Essay on An Analysis of Countee Cullen's Any Human to Another

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An Analysis of Countee Cullen's “Any Human to Another”

Countee Cullen was man who struggled to be called a “poet” instead of a “Negro poet.” His life during the Harlem Renaissance was filled with inequality and prejudice. These facts have lead many analysts to perceive his poem “Any Human to Another” as a cry for racial equality. However, Cullen’s manipulation of structure, imagery, and symbols in the poem reveals that his true theme is that all humans are individually unique but must live together in harmony and equality, caring for and helping each other.

The first technique Cullen uses to show his theme is the structure of the poem. “Any Human to Another” is made up of five stanzas: the first and
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A second way the theme of this poem can be seen is through imagery. The first glimpse of this is in stanza one: Cullen writes, “Pierce to the marrow…and past the bone.” This passage provokes feelings/images of pain in our minds, addressing the same pain one feels when shunned in the world, whether on the basis of appearance, gender, nationality, etc. This describes the part of the theme that says people must care for each other. When pain pierces one’s heart, Cullen proposes that these feelings must “Be fused and mingle, diverse yet single,” with others’, as he states in the second stanza. His meaning is that individuality is good but people must help each other; this is the path to an equal society where all are accepted. A final example of imagery is the “shining and unsheathed” description of a blade in the last stanza. Cullen wants the reader to perceive grief as dangerous and ready to strike. Along with reiterating the fact that all humans must help one another, Cullen now states an ultimatum: either society works to eliminate grief, or they can never be truly content with their lives. The “sword” of grief will come down on the public if they cannot coexist. The unique characteristics of each human being must be cherished and respected, not rejected and ridiculed.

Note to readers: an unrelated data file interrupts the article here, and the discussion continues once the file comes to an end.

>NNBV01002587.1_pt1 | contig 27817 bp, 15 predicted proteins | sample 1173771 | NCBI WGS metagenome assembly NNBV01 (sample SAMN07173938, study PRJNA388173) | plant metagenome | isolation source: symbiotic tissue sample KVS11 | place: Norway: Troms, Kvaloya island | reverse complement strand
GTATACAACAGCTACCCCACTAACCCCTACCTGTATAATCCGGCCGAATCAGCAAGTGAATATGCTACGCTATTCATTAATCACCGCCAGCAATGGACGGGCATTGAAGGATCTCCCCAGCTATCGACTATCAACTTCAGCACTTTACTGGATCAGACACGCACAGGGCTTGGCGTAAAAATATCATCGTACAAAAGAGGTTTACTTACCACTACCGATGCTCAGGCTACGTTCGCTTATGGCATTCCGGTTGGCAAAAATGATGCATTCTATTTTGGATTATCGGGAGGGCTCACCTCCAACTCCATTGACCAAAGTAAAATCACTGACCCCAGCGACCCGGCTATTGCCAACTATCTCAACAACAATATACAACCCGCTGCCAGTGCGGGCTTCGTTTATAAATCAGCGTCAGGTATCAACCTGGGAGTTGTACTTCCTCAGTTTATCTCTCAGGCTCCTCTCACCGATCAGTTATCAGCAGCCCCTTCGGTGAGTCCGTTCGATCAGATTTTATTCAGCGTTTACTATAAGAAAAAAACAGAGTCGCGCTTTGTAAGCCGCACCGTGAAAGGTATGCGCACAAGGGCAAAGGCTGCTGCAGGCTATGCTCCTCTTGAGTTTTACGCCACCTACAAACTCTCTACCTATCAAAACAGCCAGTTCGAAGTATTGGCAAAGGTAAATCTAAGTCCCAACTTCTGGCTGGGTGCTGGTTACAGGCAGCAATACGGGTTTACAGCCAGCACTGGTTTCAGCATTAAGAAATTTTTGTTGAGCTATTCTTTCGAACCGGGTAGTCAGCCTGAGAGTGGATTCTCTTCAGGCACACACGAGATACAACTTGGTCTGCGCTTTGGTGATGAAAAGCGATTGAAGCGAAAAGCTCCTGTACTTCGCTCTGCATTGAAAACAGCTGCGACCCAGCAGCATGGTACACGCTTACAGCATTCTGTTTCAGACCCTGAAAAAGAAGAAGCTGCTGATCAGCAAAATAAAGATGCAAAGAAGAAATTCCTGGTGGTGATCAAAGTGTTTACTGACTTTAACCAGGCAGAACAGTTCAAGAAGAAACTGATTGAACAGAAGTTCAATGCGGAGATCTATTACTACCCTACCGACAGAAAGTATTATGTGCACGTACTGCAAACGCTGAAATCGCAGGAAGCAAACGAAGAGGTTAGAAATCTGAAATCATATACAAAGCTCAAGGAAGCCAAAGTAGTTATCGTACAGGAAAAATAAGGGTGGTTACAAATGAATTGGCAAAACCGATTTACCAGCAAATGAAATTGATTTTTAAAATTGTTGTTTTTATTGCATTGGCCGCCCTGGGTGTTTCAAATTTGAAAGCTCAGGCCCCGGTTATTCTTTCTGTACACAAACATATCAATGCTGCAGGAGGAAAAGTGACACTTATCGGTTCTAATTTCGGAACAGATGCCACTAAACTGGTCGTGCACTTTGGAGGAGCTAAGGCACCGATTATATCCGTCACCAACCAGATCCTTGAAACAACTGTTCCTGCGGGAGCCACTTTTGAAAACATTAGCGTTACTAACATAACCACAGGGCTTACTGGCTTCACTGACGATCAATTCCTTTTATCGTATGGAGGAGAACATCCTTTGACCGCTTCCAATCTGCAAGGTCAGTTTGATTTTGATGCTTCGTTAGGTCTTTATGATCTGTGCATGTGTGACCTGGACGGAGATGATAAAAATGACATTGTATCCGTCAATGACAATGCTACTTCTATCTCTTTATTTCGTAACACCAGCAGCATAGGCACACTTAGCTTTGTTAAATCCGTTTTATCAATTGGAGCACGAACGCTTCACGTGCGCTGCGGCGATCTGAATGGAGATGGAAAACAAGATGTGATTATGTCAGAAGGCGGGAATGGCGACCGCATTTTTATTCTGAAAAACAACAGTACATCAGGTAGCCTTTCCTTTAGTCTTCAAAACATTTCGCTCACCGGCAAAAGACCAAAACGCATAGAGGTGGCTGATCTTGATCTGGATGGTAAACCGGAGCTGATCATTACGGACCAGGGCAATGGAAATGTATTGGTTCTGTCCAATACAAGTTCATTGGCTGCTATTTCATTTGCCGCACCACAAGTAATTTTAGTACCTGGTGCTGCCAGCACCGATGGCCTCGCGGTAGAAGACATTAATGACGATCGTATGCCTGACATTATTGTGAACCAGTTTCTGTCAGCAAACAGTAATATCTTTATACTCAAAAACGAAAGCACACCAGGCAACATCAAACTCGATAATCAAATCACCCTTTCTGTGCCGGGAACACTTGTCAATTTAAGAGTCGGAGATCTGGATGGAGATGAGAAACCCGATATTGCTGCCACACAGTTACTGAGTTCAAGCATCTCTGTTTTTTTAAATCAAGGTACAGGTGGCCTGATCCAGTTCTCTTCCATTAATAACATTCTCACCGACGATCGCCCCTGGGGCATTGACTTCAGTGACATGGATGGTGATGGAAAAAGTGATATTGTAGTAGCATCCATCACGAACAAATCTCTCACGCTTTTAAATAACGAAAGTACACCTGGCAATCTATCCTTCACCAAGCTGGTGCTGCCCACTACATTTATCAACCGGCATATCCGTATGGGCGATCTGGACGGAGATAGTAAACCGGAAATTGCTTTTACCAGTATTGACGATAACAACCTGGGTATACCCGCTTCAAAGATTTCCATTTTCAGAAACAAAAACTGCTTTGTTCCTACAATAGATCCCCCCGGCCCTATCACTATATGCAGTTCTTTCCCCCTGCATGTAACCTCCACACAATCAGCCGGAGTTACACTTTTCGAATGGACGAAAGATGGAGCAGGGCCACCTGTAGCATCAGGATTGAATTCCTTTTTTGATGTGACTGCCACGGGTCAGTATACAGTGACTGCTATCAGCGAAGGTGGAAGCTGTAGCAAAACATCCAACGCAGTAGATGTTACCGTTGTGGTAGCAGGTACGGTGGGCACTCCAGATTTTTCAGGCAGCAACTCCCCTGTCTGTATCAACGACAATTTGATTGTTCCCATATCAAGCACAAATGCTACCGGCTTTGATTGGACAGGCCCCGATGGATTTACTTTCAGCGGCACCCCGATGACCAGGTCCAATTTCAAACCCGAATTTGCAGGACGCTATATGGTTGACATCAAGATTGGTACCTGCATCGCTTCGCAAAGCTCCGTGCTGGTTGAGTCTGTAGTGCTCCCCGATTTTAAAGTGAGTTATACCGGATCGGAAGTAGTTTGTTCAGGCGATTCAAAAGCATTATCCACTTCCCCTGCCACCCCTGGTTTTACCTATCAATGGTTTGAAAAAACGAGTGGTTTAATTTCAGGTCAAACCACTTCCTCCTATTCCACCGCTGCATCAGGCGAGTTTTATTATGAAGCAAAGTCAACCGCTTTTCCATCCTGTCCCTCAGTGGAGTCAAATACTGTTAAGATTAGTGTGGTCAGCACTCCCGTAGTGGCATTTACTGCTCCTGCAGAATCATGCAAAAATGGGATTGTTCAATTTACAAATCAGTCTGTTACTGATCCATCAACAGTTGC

The final technique Cullen uses to illustrate his theme in “Any Human to Another” is symbolism. In the first
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